New shoes make for a pretty good Valentine’s Day present. A check for $50,000 makes for an even better one.
Staff at the Charlottesville-Albemarle SPCA gathered in the building’s basement on Thursday to enjoy a holiday luncheon, courtesy of the local Petco pet supplies store, but were surprised with a check from the Petco Foundation and 55 pairs of new shoes for staff members.
Petco also provided Valentine toys and treats to the society’s resident cats and dogs and a box of Valentines to the society from across the country.
“We’re so very thankful for the lifesaving work you do every day and we’re excited to say thank you for doing it,” Wendy Fontaine, Petco Foundation field manager, told the assembled staff prior to the luncheon.
Fontaine presented the lunch, Valentines and presents with words of thanks.
The gift of a pair of BOBS by Skechers shoes for each staff member brought a hearty reaction. The shoe line is part of the company’s effort to give back to communities; it currently donates a portion of sales to the Petco Foundation.
Then, when Fontaine and foundation members unveiled the surprise, an oversized $50,000 check, the gift elicited a gasp from staff, followed by raucous applause.
Fontaine said the check is in recognition of work that CASPCA volunteers perform to save the lives of animals facing euthanasia in other shelters because of overcrowding, to rescue pets and strays from natural disasters and to enter into low-income communities and offer services.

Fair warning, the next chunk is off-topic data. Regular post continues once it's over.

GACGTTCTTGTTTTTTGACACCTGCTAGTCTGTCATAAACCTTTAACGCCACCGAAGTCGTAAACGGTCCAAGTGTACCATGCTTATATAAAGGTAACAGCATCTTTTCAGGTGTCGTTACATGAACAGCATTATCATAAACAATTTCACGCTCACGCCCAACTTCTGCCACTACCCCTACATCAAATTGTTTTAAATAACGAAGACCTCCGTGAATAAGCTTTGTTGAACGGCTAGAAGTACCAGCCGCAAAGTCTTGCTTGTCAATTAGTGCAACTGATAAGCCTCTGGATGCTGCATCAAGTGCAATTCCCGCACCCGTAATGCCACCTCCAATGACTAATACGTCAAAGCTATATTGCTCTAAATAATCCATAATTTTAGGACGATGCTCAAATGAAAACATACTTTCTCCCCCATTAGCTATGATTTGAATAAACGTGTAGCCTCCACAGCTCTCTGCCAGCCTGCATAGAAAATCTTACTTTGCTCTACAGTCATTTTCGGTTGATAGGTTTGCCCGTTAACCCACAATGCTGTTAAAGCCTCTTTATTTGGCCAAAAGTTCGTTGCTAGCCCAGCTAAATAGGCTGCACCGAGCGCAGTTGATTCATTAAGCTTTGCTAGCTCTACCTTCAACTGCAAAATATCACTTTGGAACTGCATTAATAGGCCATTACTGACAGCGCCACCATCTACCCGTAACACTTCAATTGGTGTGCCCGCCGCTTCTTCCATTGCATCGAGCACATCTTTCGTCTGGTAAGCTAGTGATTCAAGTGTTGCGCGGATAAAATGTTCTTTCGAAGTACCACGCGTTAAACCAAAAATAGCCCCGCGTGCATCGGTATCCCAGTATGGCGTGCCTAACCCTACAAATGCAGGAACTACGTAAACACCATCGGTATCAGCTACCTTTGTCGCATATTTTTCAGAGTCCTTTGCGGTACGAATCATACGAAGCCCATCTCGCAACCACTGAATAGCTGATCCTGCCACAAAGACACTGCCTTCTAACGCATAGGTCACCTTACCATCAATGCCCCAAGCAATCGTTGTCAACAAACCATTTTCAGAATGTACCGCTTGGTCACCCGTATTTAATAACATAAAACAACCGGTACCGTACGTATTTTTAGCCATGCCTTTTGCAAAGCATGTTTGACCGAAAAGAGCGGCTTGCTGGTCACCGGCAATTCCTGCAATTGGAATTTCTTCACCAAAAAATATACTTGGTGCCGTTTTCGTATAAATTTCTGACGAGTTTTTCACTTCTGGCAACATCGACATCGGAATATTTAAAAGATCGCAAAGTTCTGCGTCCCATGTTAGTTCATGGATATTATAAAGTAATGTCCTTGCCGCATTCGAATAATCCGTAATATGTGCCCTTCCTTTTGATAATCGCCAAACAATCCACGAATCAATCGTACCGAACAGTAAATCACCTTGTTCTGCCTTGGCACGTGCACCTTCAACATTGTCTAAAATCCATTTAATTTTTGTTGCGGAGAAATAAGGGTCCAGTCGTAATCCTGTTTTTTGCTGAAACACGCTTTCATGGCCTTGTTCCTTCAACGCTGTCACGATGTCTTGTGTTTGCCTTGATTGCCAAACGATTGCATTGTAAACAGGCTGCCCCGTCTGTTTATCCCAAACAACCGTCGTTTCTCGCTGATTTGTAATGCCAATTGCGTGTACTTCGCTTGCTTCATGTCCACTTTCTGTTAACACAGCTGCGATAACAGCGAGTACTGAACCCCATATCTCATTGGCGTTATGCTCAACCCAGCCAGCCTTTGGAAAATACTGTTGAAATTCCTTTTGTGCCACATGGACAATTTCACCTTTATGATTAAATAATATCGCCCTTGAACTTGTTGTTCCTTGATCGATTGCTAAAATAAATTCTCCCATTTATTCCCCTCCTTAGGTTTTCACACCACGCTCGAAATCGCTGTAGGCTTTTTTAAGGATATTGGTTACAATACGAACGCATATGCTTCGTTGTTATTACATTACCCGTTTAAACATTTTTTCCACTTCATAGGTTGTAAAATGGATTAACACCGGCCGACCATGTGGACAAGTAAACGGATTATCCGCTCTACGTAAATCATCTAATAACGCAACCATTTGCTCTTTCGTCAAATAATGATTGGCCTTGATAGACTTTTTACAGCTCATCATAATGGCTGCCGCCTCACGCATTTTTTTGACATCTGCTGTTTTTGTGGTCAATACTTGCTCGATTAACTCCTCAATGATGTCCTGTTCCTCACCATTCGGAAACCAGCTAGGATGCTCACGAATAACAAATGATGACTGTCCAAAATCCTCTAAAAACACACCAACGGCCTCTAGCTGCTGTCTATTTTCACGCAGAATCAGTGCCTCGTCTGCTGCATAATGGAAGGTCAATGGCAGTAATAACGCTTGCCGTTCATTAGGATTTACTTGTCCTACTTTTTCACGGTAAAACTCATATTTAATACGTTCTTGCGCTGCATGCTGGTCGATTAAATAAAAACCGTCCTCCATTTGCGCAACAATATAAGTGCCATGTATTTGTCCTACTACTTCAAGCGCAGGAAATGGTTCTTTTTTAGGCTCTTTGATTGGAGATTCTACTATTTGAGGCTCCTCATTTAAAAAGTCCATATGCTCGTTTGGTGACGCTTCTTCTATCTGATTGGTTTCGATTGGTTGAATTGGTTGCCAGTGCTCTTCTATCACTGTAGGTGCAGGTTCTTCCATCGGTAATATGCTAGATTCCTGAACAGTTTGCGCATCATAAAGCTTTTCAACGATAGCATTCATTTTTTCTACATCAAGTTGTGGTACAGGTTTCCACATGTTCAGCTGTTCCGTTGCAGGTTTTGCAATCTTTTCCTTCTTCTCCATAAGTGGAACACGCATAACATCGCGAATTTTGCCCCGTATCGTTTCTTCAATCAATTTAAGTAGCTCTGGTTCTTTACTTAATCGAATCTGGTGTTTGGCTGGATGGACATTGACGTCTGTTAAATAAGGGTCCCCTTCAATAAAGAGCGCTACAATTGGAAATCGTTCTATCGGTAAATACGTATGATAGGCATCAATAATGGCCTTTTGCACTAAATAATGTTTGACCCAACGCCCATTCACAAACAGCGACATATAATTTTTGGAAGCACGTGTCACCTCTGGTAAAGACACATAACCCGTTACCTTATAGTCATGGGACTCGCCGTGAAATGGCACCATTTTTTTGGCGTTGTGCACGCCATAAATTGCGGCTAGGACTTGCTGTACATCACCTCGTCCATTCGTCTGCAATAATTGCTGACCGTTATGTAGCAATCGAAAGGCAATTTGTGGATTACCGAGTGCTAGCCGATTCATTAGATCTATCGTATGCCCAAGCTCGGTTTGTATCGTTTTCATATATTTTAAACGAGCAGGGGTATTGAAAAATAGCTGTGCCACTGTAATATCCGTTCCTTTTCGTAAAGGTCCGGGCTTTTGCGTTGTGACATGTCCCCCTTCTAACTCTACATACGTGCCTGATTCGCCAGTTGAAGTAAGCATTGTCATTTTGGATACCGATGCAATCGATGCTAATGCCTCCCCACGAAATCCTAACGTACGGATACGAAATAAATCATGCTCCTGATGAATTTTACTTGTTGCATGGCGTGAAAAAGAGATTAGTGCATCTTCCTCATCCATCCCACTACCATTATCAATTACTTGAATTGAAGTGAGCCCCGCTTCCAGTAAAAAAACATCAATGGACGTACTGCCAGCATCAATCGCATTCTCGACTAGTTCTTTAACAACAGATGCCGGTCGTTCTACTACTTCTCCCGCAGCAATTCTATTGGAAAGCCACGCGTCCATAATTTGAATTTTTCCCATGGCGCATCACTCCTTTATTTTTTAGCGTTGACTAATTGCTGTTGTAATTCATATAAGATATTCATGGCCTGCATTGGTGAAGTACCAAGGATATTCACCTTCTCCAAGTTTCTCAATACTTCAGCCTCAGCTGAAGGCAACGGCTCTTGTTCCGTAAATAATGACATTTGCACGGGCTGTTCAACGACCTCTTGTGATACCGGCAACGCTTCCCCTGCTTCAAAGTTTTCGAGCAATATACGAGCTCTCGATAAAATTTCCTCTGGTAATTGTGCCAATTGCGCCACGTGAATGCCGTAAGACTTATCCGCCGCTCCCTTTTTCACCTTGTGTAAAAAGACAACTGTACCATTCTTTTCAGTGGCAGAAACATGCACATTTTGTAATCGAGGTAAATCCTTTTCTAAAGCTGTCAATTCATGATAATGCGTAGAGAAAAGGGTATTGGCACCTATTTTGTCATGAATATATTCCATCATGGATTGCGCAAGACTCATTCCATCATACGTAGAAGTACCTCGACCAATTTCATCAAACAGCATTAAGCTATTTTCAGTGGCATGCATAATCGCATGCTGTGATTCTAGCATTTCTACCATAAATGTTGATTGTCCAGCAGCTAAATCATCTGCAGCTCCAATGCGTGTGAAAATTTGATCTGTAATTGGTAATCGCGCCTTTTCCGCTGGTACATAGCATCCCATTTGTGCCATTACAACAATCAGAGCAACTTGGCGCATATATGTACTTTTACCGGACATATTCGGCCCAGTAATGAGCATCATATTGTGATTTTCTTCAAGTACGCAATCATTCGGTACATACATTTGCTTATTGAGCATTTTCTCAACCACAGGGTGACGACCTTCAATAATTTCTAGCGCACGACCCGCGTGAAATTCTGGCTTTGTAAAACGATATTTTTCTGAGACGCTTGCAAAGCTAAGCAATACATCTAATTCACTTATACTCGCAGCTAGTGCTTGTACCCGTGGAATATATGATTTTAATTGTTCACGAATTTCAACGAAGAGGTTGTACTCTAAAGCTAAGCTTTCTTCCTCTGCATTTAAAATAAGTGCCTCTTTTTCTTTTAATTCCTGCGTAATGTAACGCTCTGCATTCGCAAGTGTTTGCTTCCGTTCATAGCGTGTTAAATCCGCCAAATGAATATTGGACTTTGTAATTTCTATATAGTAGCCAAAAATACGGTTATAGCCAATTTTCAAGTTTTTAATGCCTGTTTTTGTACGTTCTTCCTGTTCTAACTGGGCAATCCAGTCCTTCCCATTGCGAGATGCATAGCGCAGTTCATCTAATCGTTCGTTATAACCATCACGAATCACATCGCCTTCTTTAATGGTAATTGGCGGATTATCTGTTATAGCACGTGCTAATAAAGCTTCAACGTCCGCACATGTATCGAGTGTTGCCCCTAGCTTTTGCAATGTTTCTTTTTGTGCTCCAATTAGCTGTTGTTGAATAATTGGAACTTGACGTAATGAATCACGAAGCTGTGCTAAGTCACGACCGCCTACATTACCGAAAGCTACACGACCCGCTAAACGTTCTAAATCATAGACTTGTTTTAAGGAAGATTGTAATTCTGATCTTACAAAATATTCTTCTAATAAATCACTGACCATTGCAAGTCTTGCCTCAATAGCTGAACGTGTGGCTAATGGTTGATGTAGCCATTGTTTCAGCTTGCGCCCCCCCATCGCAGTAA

“Thank you from the Petco Foundation for what you do; together, we can create a life-saving nation [for animals],” she said.
Angie Gunter, CASPCA’s executive director, said the surprise award means a lot to her and the staff.
The money will be used to continue funding the shelter’s efforts to rescue dogs at crowded shelters.
“We’re delighted to be recognized and rewarded for that very important project,” Gunter said after the presentation, speaking about the rescue effort that keeps many animals from facing euthanasia. “Our staff works so hard all of the time, taking care of the animals and their needs and the customers and going out into the community, and this means a lot.”
“We try to work with other shelters to bring in those animals at risk of euthanasia in overcrowded shelters and help them go forward to create their own no-kill shelters,” Gunter said. “We’re very lucky in that we have a large foster network and can foster a lot of animals. We have the capacity of about 700 animals here, and that allows us to help other shelters out.”
The funds also will help the shelter’s compassionate care clinics, where staff and volunteers go into low-income communities to provide free or low-cost veterinarian care and services, and will help the organization to provide low-cost spay and neuter programs.
“We have to have money to do those things, and the grant money will help us continue those programs,” she said.